The tremendous innovation of Japanese fashion designers who have revolutionized the way we think of fashion today will be shown for the first time in Seattle at SAM. The leading Japanese designers who initially gained recognition in the West were Kenzo Takada and Issey Miyake in the 1970s, but it is in the 1980s that Japanese designers emerged with an entirely new aesthetic. In the summer of 1983, Rei Kawakubo and Yohji Yamamoto launched a stark new aesthetic at the Paris runway shows. Based on monochrome black and white, they presented asymmetric and at times artfully perforated designs, which loosely skimmed the female silhouette. Recognized as a radical counterproposal to Western notions of the fitted gown, their designs gained instant notoriety.
This was the beginning of what is now three decades of innovative design that has in turn influenced and reshaped our Western aesthetics of dress. Curated by Akiko Fukai, director of the Kyoto Costume Institute, the exhibition showcases the early emphasis on light and shadow, and the increasingly diverse ultramodern designs that range from the deconstruction and reinvention of Western couture models to wildly revolutionary designs that draw from contemporary street fashion.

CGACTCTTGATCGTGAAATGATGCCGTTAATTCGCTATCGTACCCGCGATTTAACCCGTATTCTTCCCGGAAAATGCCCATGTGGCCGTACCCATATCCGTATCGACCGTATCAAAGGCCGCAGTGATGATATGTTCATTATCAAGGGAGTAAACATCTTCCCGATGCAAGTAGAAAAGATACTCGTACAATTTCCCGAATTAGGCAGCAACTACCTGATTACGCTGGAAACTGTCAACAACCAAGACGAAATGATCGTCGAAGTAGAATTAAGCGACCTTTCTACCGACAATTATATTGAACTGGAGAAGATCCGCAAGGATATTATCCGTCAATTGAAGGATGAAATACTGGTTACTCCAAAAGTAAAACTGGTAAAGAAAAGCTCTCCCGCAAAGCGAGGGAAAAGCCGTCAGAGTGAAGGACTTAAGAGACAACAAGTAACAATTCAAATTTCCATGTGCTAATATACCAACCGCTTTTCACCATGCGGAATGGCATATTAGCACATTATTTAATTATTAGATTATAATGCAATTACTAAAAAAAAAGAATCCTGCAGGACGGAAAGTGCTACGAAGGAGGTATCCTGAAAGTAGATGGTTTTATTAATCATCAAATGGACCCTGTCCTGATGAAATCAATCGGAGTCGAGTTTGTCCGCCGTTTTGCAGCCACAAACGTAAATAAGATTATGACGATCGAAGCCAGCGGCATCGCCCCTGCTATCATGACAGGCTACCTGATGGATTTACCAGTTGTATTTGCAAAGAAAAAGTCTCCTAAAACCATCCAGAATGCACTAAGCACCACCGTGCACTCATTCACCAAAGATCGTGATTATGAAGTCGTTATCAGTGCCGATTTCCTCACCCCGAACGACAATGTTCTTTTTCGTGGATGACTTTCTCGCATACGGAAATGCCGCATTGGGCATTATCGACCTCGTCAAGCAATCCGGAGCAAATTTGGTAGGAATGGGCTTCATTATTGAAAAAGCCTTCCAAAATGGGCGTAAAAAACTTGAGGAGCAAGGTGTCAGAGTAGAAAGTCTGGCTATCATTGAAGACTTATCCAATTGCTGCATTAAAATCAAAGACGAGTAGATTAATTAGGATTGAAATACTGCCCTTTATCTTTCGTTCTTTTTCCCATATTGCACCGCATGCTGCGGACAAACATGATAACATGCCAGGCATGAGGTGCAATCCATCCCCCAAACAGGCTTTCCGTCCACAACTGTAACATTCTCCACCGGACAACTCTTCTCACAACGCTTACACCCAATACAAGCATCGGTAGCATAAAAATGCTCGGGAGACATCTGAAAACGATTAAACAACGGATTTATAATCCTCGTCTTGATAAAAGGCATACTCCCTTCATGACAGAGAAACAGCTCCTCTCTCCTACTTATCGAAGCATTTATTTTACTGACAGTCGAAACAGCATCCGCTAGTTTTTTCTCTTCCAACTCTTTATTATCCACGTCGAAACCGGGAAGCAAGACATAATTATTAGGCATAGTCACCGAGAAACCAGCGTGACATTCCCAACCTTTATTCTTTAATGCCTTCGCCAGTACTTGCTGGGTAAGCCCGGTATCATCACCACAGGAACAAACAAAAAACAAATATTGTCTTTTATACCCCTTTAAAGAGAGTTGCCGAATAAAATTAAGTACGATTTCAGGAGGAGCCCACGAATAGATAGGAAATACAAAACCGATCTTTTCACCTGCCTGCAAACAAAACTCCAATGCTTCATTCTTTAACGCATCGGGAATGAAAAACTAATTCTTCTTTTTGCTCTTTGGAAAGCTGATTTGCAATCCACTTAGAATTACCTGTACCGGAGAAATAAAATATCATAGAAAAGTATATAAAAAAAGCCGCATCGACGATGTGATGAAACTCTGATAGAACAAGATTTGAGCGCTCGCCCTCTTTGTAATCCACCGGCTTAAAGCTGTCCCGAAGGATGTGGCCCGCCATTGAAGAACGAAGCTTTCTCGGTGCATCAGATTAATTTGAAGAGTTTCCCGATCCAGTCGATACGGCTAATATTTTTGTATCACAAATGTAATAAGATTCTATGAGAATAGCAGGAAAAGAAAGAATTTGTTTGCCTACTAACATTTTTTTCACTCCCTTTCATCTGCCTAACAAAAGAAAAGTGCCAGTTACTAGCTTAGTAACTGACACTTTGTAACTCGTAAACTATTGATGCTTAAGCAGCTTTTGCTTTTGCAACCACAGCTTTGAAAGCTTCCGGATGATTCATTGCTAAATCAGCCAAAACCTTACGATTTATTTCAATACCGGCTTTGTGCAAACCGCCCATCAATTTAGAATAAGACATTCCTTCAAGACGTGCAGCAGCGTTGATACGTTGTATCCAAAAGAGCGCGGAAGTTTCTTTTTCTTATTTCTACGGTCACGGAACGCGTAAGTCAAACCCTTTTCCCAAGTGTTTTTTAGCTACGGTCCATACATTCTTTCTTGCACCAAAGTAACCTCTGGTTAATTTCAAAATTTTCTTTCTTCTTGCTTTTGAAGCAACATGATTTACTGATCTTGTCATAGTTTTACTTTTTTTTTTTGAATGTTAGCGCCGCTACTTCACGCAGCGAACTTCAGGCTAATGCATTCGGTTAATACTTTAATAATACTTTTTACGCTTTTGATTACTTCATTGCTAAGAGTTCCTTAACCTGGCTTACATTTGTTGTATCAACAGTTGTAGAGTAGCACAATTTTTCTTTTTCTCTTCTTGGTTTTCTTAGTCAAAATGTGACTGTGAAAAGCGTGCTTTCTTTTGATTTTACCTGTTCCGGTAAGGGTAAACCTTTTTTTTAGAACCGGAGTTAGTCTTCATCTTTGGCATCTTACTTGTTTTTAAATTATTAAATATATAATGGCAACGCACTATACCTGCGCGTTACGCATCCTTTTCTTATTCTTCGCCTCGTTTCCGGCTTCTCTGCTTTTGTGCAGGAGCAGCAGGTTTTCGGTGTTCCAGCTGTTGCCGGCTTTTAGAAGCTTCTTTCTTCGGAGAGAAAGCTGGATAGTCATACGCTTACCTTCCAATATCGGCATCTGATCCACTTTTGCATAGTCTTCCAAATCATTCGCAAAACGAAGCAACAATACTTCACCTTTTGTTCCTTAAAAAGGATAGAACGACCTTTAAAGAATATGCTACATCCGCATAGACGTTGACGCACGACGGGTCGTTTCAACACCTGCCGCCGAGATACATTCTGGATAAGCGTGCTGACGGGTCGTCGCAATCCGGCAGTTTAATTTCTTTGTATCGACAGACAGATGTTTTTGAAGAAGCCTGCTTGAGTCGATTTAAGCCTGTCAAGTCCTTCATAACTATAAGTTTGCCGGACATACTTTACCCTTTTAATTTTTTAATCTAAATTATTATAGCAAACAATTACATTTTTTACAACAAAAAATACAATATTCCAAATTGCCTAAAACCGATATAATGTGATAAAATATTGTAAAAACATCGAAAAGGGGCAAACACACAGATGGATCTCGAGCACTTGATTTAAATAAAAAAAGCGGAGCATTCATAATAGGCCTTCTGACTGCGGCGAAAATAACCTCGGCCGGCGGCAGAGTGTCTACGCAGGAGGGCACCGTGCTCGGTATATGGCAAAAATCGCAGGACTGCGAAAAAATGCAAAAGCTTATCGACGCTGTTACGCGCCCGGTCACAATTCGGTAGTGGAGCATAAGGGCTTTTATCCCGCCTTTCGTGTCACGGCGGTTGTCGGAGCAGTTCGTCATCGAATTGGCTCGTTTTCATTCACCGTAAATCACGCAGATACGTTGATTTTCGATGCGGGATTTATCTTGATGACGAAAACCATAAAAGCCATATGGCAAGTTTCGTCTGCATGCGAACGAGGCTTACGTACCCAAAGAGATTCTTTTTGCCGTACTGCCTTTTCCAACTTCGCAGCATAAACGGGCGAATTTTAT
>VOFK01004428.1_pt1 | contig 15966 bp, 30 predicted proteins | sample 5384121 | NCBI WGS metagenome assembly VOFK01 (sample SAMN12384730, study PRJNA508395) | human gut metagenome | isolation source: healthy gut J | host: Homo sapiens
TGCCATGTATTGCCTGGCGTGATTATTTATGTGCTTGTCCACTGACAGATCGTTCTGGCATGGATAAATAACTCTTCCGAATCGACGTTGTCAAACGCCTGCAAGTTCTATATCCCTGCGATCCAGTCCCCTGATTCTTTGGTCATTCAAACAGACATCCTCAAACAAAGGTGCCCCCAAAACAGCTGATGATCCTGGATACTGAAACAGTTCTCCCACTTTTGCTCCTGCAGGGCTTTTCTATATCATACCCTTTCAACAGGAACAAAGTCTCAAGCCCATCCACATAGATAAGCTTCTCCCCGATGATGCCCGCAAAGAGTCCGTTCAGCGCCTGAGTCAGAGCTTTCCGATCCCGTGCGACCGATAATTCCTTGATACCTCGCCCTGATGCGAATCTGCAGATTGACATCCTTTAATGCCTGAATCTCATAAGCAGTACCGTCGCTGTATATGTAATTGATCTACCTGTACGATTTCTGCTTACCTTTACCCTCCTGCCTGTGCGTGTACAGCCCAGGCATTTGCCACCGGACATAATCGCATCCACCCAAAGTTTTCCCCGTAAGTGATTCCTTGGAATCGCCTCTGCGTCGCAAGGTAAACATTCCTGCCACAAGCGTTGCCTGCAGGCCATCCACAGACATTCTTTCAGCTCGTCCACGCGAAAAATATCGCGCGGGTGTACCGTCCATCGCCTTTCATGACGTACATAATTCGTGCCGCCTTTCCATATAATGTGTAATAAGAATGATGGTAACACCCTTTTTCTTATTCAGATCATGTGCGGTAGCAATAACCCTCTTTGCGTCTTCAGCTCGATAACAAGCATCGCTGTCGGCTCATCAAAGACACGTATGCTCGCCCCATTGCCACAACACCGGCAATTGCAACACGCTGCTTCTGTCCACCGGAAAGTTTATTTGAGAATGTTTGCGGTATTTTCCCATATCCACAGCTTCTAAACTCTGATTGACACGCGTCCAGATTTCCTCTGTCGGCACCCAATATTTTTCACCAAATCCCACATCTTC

Nearly 100 gowns will be featured, ranging from the classic and elegant to outrageous, by celebrated designers such as Rei Kawakubo, Yohji Yamamoto, Issey Miyake, Kenzo Takada, Junya Watanabe, Jun Takahashi and others, videos of runway shows, artist photographs, magazines and ephemera designed by renowned international artists like Gilbert and George and Cindy Sherman. This exhibition promises to be a fascinating experience and rare opportunity to view these unique creations firsthand.
–Catharina Manchanda, Jon & Mary Shirley Curator of Modern & Contemporary Art
Comme des Garçons, Spring/Summer 1997, Rei Kawakubo (Japanese, born 1942), Collection of the Kyoto Costume Institute. Photo by Takashi Hatakeyama.